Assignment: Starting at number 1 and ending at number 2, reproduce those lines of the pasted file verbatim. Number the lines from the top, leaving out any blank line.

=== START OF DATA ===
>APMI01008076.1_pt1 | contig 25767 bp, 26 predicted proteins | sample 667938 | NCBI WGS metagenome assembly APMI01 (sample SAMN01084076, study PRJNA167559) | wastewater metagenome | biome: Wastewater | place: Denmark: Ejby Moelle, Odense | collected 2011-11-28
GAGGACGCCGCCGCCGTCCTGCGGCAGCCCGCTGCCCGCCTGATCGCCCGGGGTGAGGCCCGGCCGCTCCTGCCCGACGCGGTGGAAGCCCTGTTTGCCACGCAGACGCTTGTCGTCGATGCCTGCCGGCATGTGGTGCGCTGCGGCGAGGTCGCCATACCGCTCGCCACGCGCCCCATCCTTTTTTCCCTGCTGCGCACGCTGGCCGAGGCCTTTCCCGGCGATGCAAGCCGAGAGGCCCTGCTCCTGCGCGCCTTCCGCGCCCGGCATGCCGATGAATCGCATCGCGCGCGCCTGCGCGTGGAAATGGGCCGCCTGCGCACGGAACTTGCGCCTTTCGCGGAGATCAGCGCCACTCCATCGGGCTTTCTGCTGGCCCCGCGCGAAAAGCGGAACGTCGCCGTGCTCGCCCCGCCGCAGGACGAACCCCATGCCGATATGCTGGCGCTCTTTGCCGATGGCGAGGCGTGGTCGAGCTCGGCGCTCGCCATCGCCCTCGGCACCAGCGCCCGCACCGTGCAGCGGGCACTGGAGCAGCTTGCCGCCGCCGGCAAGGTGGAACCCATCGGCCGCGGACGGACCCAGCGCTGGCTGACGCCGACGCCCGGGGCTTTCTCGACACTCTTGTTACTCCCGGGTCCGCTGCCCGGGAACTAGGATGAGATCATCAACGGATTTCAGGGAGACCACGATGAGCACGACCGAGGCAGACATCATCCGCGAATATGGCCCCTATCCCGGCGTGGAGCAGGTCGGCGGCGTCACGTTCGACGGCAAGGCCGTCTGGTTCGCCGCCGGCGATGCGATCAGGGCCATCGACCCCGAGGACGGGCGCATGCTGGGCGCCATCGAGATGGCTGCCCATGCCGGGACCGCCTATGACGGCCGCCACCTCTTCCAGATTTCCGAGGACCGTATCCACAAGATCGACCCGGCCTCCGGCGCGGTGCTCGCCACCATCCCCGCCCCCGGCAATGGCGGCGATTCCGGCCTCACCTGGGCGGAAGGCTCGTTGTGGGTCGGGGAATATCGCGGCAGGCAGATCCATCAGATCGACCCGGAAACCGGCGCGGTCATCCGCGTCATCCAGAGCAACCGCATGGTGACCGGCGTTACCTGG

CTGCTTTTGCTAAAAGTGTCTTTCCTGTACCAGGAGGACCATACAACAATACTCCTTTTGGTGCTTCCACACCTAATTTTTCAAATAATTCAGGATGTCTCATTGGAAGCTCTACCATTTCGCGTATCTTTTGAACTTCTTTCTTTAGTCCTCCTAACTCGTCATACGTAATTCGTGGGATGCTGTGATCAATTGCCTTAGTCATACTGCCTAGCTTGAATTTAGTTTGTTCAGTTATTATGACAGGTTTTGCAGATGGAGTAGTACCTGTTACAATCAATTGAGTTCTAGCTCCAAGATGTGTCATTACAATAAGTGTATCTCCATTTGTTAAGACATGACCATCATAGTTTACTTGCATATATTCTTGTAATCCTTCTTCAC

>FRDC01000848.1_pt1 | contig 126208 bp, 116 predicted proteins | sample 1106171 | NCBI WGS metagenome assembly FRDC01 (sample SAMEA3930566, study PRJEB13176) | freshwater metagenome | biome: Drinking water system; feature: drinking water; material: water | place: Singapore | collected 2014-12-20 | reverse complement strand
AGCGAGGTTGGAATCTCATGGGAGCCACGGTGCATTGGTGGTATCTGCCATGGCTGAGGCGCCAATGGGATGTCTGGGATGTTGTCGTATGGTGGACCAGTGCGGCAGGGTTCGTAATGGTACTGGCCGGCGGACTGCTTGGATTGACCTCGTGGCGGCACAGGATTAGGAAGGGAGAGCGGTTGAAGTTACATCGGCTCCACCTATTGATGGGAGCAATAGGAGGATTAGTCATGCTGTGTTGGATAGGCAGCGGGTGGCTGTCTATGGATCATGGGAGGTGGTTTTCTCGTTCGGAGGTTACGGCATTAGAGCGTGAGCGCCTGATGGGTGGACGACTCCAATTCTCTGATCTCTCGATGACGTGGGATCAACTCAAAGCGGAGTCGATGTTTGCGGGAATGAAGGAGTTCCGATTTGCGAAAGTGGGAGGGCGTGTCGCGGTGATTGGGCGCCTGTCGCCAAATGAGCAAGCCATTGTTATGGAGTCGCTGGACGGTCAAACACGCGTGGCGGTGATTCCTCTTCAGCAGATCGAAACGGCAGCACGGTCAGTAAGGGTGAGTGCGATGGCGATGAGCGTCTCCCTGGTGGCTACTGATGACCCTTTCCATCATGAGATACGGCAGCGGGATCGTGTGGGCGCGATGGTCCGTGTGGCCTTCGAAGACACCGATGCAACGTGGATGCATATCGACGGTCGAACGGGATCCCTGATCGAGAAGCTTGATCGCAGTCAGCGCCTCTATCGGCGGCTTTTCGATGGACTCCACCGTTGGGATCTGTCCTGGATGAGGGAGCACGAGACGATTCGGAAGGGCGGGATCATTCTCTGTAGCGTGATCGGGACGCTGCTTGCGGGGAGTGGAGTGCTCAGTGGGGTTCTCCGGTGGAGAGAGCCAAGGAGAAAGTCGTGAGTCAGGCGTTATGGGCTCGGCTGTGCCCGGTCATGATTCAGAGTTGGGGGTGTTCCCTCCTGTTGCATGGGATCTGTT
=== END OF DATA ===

>APMI01008076.1_pt1 | contig 25767 bp, 26 predicted proteins | sample 667938 | NCBI WGS metagenome assembly APMI01 (sample SAMN01084076, study PRJNA167559) | wastewater metagenome | biome: Wastewater | place: Denmark: Ejby Moelle, Odense | collected 2011-11-28
GAGGACGCCGCCGCCGTCCTGCGGCAGCCCGCTGCCCGCCTGATCGCCCGGGGTGAGGCCCGGCCGCTCCTGCCCGACGCGGTGGAAGCCCTGTTTGCCACGCAGACGCTTGTCGTCGATGCCTGCCGGCATGTGGTGCGCTGCGGCGAGGTCGCCATACCGCTCGCCACGCGCCCCATCCTTTTTTCCCTGCTGCGCACGCTGGCCGAGGCCTTTCCCGGCGATGCAAGCCGAGAGGCCCTGCTCCTGCGCGCCTTCCGCGCCCGGCATGCCGATGAATCGCATCGCGCGCGCCTGCGCGTGGAAATGGGCCGCCTGCGCACGGAACTTGCGCCTTTCGCGGAGATCAGCGCCACTCCATCGGGCTTTCTGCTGGCCCCGCGCGAAAAGCGGAACGTCGCCGTGCTCGCCCCGCCGCAGGACGAACCCCATGCCGATATGCTGGCGCTCTTTGCCGATGGCGAGGCGTGGTCGAGCTCGGCGCTCGCCATCGCCCTCGGCACCAGCGCCCGCACCGTGCAGCGGGCACTGGAGCAGCTTGCCGCCGCCGGCAAGGTGGAACCCATCGGCCGCGGACGGACCCAGCGCTGGCTGACGCCGACGCCCGGGGCTTTCTCGACACTCTTGTTACTCCCGGGTCCGCTGCCCGGGAACTAGGATGAGATCATCAACGGATTTCAGGGAGACCACGATGAGCACGACCGAGGCAGACATCATCCGCGAATATGGCCCCTATCCCGGCGTGGAGCAGGTCGGCGGCGTCACGTTCGACGGCAAGGCCGTCTGGTTCGCCGCCGGCGATGCGATCAGGGCCATCGACCCCGAGGACGGGCGCATGCTGGGCGCCATCGAGATGGCTGCCCATGCCGGGACCGCCTATGACGGCCGCCACCTCTTCCAGATTTCCGAGGACCGTATCCACAAGATCGACCCGGCCTCCGGCGCGGTGCTCGCCACCATCCCCGCCCCCGGCAATGGCGGCGATTCCGGCCTCACCTGGGCGGAAGGCTCGTTGTGGGTCGGGGAATATCGCGGCAGGCAGATCCATCAGATCGACCCGGAAACCGGCGCGGTCATCCGCGTCATCCAGAGCAACCGCATGGTGACCGGCGTTACCTGG